Dr Jaideep Bansal – Director & HOD – Neurology, Fortis Hospital Shalimar Bagh
Sleep is an important part of our life. During sleep, multiple functions are carried out by our body. Sleep is essential as it relieves mental fatigue, improves memory, regulates metabolism, repairs the wear and tear of the body and improves immunity.
Sleep disorders not only have an important role as a risk factor for stroke but post-stroke sleep disorders have an important factor in stroke recovery and prognosis also.
Stroke may cause various sleep disorders like- lack of sleep (insomnia), excessive sleep (hypersonic), restless leg syndrome, obstructive sleep apnoea and sleep behaviour disorder.
Sleep disorders are increasingly recognised as independent modifiable risk factors for stroke.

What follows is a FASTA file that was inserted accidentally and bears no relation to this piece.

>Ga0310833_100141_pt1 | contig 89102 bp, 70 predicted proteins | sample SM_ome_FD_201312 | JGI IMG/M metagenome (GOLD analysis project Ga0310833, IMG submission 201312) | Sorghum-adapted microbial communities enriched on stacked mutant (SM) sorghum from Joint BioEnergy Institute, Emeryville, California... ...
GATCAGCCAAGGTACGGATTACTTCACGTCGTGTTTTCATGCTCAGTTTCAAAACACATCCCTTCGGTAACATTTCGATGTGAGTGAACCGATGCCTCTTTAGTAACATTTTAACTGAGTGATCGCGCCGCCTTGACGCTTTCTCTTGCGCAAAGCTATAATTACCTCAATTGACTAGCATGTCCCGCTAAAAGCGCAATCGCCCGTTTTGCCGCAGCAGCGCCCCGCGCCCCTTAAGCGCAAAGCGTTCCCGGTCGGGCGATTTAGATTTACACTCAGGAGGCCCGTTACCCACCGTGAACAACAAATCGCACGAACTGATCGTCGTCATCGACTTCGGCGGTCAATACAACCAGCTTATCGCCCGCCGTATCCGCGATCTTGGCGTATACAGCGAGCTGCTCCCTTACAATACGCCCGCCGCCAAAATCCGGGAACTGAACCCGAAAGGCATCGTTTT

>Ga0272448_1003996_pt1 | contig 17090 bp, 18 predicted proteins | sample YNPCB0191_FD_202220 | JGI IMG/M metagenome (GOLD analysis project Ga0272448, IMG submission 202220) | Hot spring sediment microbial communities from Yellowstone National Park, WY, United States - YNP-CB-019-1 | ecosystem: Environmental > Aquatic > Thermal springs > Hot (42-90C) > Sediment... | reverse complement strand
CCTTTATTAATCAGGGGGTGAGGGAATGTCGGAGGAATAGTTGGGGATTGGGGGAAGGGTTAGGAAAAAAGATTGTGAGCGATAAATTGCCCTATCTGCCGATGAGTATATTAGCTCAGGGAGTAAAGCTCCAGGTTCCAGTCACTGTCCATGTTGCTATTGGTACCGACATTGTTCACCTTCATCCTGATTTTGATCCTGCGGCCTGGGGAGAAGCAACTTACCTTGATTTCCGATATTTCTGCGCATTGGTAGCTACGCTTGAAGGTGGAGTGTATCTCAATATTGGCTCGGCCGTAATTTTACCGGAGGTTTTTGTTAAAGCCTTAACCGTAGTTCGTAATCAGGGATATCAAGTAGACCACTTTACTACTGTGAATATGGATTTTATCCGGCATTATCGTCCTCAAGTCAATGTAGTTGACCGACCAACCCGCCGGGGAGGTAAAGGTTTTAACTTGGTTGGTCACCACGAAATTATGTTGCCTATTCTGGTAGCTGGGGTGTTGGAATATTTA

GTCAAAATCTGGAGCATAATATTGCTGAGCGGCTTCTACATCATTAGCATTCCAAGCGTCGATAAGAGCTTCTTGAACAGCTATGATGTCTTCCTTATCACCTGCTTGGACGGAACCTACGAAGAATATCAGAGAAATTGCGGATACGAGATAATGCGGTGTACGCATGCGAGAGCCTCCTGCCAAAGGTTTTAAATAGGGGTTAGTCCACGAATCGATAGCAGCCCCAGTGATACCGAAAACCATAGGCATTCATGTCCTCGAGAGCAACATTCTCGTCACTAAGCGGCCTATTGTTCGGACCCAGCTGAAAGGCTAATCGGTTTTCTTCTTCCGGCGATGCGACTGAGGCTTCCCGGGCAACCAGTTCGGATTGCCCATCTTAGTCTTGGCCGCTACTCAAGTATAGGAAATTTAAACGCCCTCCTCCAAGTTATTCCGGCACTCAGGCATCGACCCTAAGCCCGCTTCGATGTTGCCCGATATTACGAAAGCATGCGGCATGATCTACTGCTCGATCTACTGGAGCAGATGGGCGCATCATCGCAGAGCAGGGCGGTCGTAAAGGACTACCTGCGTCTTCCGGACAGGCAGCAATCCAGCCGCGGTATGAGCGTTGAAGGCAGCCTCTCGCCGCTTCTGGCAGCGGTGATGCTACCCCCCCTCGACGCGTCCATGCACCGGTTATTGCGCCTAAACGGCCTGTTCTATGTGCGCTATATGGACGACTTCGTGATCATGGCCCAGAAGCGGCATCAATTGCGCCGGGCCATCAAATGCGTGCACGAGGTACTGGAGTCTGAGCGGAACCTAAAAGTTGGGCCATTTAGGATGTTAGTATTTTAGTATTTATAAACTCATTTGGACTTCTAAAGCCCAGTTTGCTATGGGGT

Not only sleeping less is harmful to the body but excessive sleep is also associated with an increased risk of certain diseases including stroke.
Recent studies have shown that sleeping more than nine hours per night may predispose the person to stroke and increase their risk of stroke by 85 percent.
Obstructive sleep apnea is a known risk factor for stroke. Excessive daytime sleepiness is part of OSA.
How excessive sleep is associated with the occurrence of stroke is not clearly understood but studies have shown that people who sleep too much may have increased cholesterol levels and may gain weight, both are risk factors for stroke. In addition, people who sleep too much may have a sedentary lifestyle and may have depression which is also related to an increased risk of stroke